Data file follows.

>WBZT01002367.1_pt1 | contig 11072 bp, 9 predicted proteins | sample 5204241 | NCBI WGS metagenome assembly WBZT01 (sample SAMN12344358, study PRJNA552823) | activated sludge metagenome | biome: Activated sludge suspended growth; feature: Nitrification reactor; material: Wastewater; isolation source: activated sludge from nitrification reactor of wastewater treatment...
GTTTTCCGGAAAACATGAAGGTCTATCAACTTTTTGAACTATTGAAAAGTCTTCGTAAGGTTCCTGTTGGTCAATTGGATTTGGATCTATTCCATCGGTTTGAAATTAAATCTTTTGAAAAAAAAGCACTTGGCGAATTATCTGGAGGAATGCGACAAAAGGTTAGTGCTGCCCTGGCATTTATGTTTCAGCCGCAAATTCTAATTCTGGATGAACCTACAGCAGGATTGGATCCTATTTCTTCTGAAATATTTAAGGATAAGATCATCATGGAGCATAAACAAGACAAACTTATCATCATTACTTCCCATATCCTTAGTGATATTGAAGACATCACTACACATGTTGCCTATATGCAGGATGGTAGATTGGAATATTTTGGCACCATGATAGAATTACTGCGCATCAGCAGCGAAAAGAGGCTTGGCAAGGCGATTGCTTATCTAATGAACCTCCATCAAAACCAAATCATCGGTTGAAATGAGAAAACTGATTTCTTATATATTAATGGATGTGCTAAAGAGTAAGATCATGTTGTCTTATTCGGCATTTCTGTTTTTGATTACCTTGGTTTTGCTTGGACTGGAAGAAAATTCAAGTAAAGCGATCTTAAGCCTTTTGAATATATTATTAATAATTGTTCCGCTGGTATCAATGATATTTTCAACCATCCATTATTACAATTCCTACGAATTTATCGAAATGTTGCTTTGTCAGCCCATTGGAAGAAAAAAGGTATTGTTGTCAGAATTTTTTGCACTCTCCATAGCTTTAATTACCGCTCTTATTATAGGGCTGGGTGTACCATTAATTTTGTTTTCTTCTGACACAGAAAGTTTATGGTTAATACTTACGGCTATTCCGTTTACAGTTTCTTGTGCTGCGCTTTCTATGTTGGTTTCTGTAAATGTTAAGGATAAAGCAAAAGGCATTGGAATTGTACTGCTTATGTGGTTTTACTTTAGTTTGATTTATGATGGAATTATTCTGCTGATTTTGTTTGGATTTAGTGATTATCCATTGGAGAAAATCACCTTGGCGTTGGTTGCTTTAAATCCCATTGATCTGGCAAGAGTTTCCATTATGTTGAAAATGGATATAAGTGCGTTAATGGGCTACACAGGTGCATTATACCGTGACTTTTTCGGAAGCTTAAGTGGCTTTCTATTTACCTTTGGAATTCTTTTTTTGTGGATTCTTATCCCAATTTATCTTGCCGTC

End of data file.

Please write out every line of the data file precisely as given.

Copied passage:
>WBZT01002367.1_pt1 | contig 11072 bp, 9 predicted proteins | sample 5204241 | NCBI WGS metagenome assembly WBZT01 (sample SAMN12344358, study PRJNA552823) | activated sludge metagenome | biome: Activated sludge suspended growth; feature: Nitrification reactor; material: Wastewater; isolation source: activated sludge from nitrification reactor of wastewater treatment...
GTTTTCCGGAAAACATGAAGGTCTATCAACTTTTTGAACTATTGAAAAGTCTTCGTAAGGTTCCTGTTGGTCAATTGGATTTGGATCTATTCCATCGGTTTGAAATTAAATCTTTTGAAAAAAAAGCACTTGGCGAATTATCTGGAGGAATGCGACAAAAGGTTAGTGCTGCCCTGGCATTTATGTTTCAGCCGCAAATTCTAATTCTGGATGAACCTACAGCAGGATTGGATCCTATTTCTTCTGAAATATTTAAGGATAAGATCATCATGGAGCATAAACAAGACAAACTTATCATCATTACTTCCCATATCCTTAGTGATATTGAAGACATCACTACACATGTTGCCTATATGCAGGATGGTAGATTGGAATATTTTGGCACCATGATAGAATTACTGCGCATCAGCAGCGAAAAGAGGCTTGGCAAGGCGATTGCTTATCTAATGAACCTCCATCAAAACCAAATCATCGGTTGAAATGAGAAAACTGATTTCTTATATATTAATGGATGTGCTAAAGAGTAAGATCATGTTGTCTTATTCGGCATTTCTGTTTTTGATTACCTTGGTTTTGCTTGGACTGGAAGAAAATTCAAGTAAAGCGATCTTAAGCCTTTTGAATATATTATTAATAATTGTTCCGCTGGTATCAATGATATTTTCAACCATCCATTATTACAATTCCTACGAATTTATCGAAATGTTGCTTTGTCAGCCCATTGGAAGAAAAAAGGTATTGTTGTCAGAATTTTTTGCACTCTCCATAGCTTTAATTACCGCTCTTATTATAGGGCTGGGTGTACCATTAATTTTGTTTTCTTCTGACACAGAAAGTTTATGGTTAATACTTACGGCTATTCCGTTTACAGTTTCTTGTGCTGCGCTTTCTATGTTGGTTTCTGTAAATGTTAAGGATAAAGCAAAAGGCATTGGAATTGTACTGCTTATGTGGTTTTACTTTAGTTTGATTTATGATGGAATTATTCTGCTGATTTTGTTTGGATTTAGTGATTATCCATTGGAGAAAATCACCTTGGCGTTGGTTGCTTTAAATCCCATTGATCTGGCAAGAGTTTCCATTATGTTGAAAATGGATATAAGTGCGTTAATGGGCTACACAGGTGCATTATACCGTGACTTTTTCGGAAGCTTAAGTGGCTTTCTATTTACCTTTGGAATTCTTTTTTTGTGGATTCTTATCCCAATTTATCTTGCCGTC